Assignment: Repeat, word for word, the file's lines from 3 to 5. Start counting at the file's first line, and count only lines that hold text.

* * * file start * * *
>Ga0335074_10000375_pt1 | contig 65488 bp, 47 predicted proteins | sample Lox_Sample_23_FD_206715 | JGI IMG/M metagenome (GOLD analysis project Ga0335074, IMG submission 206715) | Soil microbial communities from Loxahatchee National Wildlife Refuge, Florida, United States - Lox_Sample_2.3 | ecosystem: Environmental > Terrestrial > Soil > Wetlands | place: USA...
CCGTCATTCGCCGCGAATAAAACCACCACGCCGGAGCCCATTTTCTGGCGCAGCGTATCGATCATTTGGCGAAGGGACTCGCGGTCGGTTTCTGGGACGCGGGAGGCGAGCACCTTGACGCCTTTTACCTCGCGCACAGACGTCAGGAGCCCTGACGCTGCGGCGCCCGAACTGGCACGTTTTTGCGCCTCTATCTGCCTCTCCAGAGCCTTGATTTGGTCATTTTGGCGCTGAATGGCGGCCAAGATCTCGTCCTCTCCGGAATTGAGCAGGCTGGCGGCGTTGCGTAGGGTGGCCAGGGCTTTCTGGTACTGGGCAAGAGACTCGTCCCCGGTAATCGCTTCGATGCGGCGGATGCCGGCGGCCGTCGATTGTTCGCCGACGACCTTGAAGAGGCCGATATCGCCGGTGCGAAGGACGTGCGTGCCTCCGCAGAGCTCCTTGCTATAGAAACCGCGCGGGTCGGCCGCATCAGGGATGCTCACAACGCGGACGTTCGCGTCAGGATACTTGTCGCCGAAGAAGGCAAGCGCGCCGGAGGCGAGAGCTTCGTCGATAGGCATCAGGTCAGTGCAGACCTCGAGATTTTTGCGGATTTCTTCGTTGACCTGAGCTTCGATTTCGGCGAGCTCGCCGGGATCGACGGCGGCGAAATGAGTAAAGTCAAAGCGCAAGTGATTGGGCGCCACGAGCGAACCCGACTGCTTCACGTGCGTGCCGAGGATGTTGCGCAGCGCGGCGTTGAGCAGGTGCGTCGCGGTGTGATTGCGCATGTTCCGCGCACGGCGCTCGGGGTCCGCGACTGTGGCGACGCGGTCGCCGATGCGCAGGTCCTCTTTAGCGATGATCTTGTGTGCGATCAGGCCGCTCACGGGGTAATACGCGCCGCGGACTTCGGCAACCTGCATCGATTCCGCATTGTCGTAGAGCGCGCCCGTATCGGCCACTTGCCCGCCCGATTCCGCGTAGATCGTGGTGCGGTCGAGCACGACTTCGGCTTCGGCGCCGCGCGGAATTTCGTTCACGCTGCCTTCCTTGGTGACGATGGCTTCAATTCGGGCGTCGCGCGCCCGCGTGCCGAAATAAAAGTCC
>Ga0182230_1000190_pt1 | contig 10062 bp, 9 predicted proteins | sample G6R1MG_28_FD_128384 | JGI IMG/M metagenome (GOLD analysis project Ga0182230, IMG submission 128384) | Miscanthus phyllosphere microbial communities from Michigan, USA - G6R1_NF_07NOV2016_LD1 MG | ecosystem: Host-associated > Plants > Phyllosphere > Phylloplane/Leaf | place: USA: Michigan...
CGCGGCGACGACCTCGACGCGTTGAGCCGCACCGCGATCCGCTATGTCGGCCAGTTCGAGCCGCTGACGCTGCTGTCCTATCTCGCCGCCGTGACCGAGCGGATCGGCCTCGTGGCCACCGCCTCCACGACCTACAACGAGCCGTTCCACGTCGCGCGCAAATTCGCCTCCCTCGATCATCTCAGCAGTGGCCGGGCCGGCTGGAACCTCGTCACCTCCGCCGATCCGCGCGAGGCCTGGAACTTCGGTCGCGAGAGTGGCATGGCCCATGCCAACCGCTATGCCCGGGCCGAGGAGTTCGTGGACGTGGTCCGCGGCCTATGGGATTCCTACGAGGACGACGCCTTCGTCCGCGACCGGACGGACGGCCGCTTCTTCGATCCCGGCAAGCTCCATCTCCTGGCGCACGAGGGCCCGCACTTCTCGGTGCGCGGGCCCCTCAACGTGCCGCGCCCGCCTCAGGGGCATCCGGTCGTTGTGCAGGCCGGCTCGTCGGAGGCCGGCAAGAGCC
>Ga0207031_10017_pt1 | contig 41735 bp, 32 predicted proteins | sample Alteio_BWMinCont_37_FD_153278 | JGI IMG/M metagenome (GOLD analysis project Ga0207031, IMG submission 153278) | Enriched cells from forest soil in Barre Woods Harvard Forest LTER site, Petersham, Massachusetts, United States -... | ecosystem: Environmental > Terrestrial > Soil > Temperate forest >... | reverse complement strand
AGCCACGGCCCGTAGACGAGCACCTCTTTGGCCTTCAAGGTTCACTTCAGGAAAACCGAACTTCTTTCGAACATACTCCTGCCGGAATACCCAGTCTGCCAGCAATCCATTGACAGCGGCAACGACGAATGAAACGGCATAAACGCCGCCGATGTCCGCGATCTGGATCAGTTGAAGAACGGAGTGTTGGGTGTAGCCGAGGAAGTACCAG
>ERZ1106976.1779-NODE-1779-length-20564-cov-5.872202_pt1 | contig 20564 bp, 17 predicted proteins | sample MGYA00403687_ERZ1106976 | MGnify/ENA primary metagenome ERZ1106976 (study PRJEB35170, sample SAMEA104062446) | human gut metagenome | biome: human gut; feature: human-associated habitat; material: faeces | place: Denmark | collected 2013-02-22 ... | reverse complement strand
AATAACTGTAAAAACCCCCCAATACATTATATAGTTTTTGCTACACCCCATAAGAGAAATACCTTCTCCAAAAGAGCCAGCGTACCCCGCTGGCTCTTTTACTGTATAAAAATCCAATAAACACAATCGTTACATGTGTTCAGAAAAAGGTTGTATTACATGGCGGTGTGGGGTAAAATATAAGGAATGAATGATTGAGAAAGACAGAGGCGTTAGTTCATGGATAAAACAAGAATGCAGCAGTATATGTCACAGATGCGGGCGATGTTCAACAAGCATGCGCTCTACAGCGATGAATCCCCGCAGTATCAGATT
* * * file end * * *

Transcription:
>Ga0182230_1000190_pt1 | contig 10062 bp, 9 predicted proteins | sample G6R1MG_28_FD_128384 | JGI IMG/M metagenome (GOLD analysis project Ga0182230, IMG submission 128384) | Miscanthus phyllosphere microbial communities from Michigan, USA - G6R1_NF_07NOV2016_LD1 MG | ecosystem: Host-associated > Plants > Phyllosphere > Phylloplane/Leaf | place: USA: Michigan...
CGCGGCGACGACCTCGACGCGTTGAGCCGCACCGCGATCCGCTATGTCGGCCAGTTCGAGCCGCTGACGCTGCTGTCCTATCTCGCCGCCGTGACCGAGCGGATCGGCCTCGTGGCCACCGCCTCCACGACCTACAACGAGCCGTTCCACGTCGCGCGCAAATTCGCCTCCCTCGATCATCTCAGCAGTGGCCGGGCCGGCTGGAACCTCGTCACCTCCGCCGATCCGCGCGAGGCCTGGAACTTCGGTCGCGAGAGTGGCATGGCCCATGCCAACCGCTATGCCCGGGCCGAGGAGTTCGTGGACGTGGTCCGCGGCCTATGGGATTCCTACGAGGACGACGCCTTCGTCCGCGACCGGACGGACGGCCGCTTCTTCGATCCCGGCAAGCTCCATCTCCTGGCGCACGAGGGCCCGCACTTCTCGGTGCGCGGGCCCCTCAACGTGCCGCGCCCGCCTCAGGGGCATCCGGTCGTTGTGCAGGCCGGCTCGTCGGAGGCCGGCAAGAGCC
>Ga0207031_10017_pt1 | contig 41735 bp, 32 predicted proteins | sample Alteio_BWMinCont_37_FD_153278 | JGI IMG/M metagenome (GOLD analysis project Ga0207031, IMG submission 153278) | Enriched cells from forest soil in Barre Woods Harvard Forest LTER site, Petersham, Massachusetts, United States -... | ecosystem: Environmental > Terrestrial > Soil > Temperate forest >... | reverse complement strand